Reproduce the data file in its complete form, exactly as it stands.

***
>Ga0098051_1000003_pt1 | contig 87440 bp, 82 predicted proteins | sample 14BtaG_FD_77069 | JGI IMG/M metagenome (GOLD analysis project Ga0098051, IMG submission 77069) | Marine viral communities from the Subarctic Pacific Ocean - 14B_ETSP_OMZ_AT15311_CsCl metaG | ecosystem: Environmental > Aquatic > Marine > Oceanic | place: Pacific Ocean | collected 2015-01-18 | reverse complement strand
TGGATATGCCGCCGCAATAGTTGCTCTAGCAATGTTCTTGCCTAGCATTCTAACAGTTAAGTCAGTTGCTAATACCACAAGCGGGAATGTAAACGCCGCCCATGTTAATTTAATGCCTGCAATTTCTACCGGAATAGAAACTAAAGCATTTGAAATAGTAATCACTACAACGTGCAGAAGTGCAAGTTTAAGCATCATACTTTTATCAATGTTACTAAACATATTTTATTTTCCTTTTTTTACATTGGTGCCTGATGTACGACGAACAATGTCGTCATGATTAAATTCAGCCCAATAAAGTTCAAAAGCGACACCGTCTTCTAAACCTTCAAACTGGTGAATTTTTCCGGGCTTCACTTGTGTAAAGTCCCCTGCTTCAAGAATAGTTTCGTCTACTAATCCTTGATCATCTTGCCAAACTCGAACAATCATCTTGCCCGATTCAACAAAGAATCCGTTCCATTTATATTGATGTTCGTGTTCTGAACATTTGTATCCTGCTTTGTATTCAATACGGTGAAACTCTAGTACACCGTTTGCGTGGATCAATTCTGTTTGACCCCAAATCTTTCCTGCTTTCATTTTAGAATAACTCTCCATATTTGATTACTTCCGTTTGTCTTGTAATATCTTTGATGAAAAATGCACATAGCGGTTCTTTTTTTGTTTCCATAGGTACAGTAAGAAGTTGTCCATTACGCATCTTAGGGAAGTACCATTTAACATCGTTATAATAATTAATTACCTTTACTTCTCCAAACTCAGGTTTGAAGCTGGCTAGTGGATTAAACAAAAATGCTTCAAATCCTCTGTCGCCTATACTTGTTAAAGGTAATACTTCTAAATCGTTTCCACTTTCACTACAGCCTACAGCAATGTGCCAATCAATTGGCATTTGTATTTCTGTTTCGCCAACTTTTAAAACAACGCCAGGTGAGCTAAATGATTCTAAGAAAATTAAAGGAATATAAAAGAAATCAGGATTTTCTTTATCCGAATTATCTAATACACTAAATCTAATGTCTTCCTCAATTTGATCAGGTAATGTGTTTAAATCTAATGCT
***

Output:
>Ga0098051_1000003_pt1 | contig 87440 bp, 82 predicted proteins | sample 14BtaG_FD_77069 | JGI IMG/M metagenome (GOLD analysis project Ga0098051, IMG submission 77069) | Marine viral communities from the Subarctic Pacific Ocean - 14B_ETSP_OMZ_AT15311_CsCl metaG | ecosystem: Environmental > Aquatic > Marine > Oceanic | place: Pacific Ocean | collected 2015-01-18 | reverse complement strand
TGGATATGCCGCCGCAATAGTTGCTCTAGCAATGTTCTTGCCTAGCATTCTAACAGTTAAGTCAGTTGCTAATACCACAAGCGGGAATGTAAACGCCGCCCATGTTAATTTAATGCCTGCAATTTCTACCGGAATAGAAACTAAAGCATTTGAAATAGTAATCACTACAACGTGCAGAAGTGCAAGTTTAAGCATCATACTTTTATCAATGTTACTAAACATATTTTATTTTCCTTTTTTTACATTGGTGCCTGATGTACGACGAACAATGTCGTCATGATTAAATTCAGCCCAATAAAGTTCAAAAGCGACACCGTCTTCTAAACCTTCAAACTGGTGAATTTTTCCGGGCTTCACTTGTGTAAAGTCCCCTGCTTCAAGAATAGTTTCGTCTACTAATCCTTGATCATCTTGCCAAACTCGAACAATCATCTTGCCCGATTCAACAAAGAATCCGTTCCATTTATATTGATGTTCGTGTTCTGAACATTTGTATCCTGCTTTGTATTCAATACGGTGAAACTCTAGTACACCGTTTGCGTGGATCAATTCTGTTTGACCCCAAATCTTTCCTGCTTTCATTTTAGAATAACTCTCCATATTTGATTACTTCCGTTTGTCTTGTAATATCTTTGATGAAAAATGCACATAGCGGTTCTTTTTTTGTTTCCATAGGTACAGTAAGAAGTTGTCCATTACGCATCTTAGGGAAGTACCATTTAACATCGTTATAATAATTAATTACCTTTACTTCTCCAAACTCAGGTTTGAAGCTGGCTAGTGGATTAAACAAAAATGCTTCAAATCCTCTGTCGCCTATACTTGTTAAAGGTAATACTTCTAAATCGTTTCCACTTTCACTACAGCCTACAGCAATGTGCCAATCAATTGGCATTTGTATTTCTGTTTCGCCAACTTTTAAAACAACGCCAGGTGAGCTAAATGATTCTAAGAAAATTAAAGGAATATAAAAGAAATCAGGATTTTCTTTATCCGAATTATCTAATACACTAAATCTAATGTCTTCCTCAATTTGATCAGGTAATGTGTTTAAATCTAATGCT